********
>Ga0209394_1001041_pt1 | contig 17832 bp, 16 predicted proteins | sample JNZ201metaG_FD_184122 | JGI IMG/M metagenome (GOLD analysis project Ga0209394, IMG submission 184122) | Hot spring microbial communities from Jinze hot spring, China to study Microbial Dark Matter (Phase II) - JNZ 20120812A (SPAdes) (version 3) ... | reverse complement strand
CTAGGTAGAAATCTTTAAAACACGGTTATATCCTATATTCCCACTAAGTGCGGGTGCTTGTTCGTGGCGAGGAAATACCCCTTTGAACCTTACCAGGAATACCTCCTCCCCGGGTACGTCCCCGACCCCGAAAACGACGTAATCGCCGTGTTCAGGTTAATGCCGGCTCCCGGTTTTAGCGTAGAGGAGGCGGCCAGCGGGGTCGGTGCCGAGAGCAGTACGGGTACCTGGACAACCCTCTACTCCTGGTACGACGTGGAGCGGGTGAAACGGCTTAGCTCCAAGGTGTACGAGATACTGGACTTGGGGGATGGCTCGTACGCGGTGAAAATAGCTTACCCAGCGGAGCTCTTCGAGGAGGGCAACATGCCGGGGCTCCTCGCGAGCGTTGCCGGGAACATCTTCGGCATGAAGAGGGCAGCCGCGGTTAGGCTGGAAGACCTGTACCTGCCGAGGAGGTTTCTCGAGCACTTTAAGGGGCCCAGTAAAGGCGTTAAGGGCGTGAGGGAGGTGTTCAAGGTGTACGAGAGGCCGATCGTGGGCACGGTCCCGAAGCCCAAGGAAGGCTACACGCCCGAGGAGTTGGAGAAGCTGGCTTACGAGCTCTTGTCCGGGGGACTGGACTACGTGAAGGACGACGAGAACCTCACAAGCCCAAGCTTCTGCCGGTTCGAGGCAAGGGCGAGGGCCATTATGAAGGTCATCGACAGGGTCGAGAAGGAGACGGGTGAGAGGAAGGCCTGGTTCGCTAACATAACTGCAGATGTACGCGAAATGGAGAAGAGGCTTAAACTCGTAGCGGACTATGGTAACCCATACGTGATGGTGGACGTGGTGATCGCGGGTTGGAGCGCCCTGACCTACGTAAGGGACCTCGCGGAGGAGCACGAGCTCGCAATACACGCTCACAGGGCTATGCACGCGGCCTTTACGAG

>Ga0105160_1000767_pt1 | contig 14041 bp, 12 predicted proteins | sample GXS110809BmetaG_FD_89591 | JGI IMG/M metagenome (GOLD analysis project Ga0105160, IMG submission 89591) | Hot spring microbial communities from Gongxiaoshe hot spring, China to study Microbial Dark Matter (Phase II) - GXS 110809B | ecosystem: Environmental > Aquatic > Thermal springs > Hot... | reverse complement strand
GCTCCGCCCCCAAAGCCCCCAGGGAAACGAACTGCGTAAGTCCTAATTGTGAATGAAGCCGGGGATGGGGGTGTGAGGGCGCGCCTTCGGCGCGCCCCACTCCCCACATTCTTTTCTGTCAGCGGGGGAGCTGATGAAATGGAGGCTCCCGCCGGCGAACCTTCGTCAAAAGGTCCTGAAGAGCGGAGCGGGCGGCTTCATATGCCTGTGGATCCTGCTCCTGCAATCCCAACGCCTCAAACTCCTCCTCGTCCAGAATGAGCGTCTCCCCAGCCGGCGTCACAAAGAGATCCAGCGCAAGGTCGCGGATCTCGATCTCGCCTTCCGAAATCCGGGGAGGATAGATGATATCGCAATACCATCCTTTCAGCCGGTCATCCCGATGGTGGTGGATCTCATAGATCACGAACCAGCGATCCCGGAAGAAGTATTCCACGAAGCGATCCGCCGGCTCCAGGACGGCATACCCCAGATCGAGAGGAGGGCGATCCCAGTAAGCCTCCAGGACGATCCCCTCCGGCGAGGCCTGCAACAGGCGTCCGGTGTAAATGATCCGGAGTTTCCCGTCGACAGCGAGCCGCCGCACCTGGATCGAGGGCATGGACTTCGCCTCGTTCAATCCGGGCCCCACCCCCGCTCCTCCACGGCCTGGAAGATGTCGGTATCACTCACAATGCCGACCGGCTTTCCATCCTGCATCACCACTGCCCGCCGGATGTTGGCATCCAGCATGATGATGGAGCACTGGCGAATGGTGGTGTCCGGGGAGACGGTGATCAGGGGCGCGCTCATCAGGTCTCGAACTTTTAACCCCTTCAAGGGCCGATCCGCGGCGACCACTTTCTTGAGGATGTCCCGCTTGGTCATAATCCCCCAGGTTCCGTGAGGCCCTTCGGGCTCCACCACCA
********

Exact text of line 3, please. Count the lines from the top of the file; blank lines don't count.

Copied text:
>Ga0105160_1000767_pt1 | contig 14041 bp, 12 predicted proteins | sample GXS110809BmetaG_FD_89591 | JGI IMG/M metagenome (GOLD analysis project Ga0105160, IMG submission 89591) | Hot spring microbial communities from Gongxiaoshe hot spring, China to study Microbial Dark Matter (Phase II) - GXS 110809B | ecosystem: Environmental > Aquatic > Thermal springs > Hot... | reverse complement strand